Fear of reporting sexual violence to Garda ‘depressing and predictable’

Social media increasingly used for harassment of victims, warns Bacik

Senator Ivana Bacik:
said it was sad that educated young people who suffer sexual violence should feel such reluctance to report the incidents. Photograph: Cyril Byrne/The Irish Times

Senator Ivana Bacik: said it was sad that educated young people who suffer sexual violence should feel such reluctance to report the incidents. Photograph: Cyril Byrne/The Irish Times

Tue, Sep 10, 2013, 15:24

The findings of a survey on the incidence of sexual harassment, stalking, violence and assault make for “chilling reading”, Senator Ivana Bacik has said.

Addressing the launch of findings of Say Something, a student survey which reports on the experiences of more than 2,700 people in the Republic, the senator said the reluctance of victims to approach the Garda was worrying.

Fewer than 3 per cent of respondents said they would report sexual offences to gardaí, the survey said despite around 16 per cent reporting such offences.

As a criminal lawyer, Ms Bacik said she found the reasons offered for this were both “depressing and predicatable”.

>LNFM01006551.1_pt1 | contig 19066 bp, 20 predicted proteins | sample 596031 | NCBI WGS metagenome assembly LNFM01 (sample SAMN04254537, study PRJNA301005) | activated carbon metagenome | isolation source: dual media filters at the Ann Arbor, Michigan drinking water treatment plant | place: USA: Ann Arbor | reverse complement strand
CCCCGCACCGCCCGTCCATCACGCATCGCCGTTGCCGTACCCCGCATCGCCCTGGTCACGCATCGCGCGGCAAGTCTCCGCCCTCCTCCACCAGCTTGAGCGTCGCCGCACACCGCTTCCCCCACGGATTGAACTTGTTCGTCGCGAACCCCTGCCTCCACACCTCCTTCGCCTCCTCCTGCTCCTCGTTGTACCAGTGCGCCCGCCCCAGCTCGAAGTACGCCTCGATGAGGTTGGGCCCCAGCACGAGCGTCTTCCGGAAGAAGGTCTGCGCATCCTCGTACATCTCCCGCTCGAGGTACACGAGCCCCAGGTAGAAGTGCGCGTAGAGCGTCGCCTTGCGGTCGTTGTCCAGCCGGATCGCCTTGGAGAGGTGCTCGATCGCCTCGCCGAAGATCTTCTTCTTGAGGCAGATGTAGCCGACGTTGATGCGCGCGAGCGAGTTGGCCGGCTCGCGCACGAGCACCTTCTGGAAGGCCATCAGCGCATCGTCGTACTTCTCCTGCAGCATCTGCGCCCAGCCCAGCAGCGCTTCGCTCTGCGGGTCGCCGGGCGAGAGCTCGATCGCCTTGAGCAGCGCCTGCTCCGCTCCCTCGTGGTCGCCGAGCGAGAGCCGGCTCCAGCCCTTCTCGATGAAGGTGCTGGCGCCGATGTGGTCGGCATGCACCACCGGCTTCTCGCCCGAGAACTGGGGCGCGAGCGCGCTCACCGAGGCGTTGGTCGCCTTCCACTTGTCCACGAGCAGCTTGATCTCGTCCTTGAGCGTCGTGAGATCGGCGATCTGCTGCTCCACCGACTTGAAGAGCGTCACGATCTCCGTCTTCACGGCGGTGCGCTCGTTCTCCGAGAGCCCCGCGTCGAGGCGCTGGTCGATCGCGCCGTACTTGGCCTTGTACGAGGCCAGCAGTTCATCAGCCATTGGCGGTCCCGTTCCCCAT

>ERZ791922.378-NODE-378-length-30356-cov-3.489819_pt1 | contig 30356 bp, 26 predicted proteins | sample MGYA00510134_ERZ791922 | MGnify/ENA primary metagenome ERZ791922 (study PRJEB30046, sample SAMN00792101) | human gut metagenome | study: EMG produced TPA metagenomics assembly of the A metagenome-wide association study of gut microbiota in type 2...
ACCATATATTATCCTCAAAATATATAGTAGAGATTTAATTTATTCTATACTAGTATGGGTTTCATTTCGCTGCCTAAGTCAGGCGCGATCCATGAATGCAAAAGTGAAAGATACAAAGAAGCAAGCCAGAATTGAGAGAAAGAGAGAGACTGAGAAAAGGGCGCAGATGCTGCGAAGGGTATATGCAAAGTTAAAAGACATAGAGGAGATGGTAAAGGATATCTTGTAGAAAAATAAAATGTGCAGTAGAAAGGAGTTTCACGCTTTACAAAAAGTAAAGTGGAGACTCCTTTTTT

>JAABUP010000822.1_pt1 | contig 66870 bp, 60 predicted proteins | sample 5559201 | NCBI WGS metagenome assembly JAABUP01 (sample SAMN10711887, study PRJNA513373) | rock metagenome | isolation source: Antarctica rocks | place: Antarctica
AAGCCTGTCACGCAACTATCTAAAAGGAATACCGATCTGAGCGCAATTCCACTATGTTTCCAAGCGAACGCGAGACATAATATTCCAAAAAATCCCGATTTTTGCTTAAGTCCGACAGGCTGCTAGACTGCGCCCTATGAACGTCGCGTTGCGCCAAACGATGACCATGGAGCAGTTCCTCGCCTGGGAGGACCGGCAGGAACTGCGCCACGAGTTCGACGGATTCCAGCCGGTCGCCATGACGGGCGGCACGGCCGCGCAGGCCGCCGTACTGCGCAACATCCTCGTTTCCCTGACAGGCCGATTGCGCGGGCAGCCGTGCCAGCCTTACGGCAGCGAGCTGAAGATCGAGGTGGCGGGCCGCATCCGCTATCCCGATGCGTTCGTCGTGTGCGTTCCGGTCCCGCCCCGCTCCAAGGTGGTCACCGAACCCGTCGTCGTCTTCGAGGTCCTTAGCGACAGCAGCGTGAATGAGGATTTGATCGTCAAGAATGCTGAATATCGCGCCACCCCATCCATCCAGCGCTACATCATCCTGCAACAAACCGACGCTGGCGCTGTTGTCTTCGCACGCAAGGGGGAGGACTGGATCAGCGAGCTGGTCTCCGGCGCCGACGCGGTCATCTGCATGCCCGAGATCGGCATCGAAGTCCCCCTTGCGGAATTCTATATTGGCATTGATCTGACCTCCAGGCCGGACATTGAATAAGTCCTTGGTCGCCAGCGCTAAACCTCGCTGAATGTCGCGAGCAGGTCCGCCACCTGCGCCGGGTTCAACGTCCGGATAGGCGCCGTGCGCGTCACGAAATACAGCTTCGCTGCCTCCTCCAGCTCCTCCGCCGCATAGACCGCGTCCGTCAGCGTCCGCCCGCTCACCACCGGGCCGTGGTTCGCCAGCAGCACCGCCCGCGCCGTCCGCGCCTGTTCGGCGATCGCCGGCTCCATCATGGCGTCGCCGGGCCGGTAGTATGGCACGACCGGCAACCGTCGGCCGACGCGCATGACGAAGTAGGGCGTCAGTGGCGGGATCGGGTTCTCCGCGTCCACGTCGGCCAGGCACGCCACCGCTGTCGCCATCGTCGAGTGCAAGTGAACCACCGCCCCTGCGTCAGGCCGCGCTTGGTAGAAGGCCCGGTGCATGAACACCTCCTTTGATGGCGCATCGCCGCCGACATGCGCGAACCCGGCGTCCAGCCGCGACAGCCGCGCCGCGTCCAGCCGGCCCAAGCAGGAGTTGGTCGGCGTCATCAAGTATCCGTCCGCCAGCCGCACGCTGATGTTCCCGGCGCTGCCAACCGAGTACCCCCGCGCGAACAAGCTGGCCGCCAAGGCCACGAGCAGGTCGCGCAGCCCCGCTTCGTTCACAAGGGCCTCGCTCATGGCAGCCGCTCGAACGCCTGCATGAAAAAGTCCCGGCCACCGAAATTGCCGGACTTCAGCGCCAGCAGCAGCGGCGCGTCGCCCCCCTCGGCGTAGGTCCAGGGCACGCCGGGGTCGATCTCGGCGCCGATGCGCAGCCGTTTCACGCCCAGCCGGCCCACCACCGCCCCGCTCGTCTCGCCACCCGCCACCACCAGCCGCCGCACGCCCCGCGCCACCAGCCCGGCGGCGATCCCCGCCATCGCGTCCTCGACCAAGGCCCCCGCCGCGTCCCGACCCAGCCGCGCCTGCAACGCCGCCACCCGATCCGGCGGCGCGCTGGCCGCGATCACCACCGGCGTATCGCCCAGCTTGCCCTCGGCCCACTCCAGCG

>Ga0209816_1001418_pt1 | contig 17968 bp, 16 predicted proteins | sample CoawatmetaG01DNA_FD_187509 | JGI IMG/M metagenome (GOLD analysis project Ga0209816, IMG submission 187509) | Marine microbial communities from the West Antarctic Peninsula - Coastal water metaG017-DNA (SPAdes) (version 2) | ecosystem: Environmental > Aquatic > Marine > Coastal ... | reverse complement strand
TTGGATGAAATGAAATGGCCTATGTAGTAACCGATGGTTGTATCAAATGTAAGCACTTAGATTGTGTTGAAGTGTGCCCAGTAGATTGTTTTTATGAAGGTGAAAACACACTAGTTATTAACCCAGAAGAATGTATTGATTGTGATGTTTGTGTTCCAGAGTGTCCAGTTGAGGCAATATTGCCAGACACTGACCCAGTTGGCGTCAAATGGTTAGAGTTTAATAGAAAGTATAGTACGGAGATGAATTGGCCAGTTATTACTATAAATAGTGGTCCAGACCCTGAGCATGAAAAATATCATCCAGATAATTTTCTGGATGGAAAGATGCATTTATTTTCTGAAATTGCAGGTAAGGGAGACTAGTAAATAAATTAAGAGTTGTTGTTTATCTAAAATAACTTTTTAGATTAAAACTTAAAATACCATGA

She added: “In nearly 30 per cent of cases the respondent said they did not report the incident because they were ashamed or embarrassed. Some also thought they would be blamed or they didn’t want their family or friends to find out.”

Addressing the launch at Trinity College, she said it was sad that educated young people who suffer sexual violence should feel such reluctance to report such incidents to anybody. “This finding illustrated the importance of a study like this, highlighting the issues involved and informing students that they are not alone, that they can seek help if they have been victimised.”

The sort of behaviour outlined in the survey findings was unacceptable, she insisted. She warned that the forms of abusive behaviour had changed, pointing to online and social media harassment.

However, the senator said there was cause for optimism and initiatives taken by the USI help confirm the message that sexual violence was unacceptable.

Ellen O’Malley-Dunlop, chief executive of the Dublin Rape Crisis Centre, said surveys such as Say Something were instrumental in forcing society to accept the reality and extent of sexual violence.

Gaps in the provision of support services for victims needs to be addressed, she said. “Young people don’t seem to know about these services. They don’t seem to know whom to turn to, they fear reporting and they don’t know that what has happened to them was a crime.”

Appropriate information about sexuality and relationships is not getting through, she added. “It is vitally important that we deliver age-related programmes across the board from primary right through to secondary and to third level.”

She said the Dublin Rape Crisis Centre looked forward to working with the USI to help change inappropriate attitudes and myths “so that we can have a more equal and a healthier society for everyone”.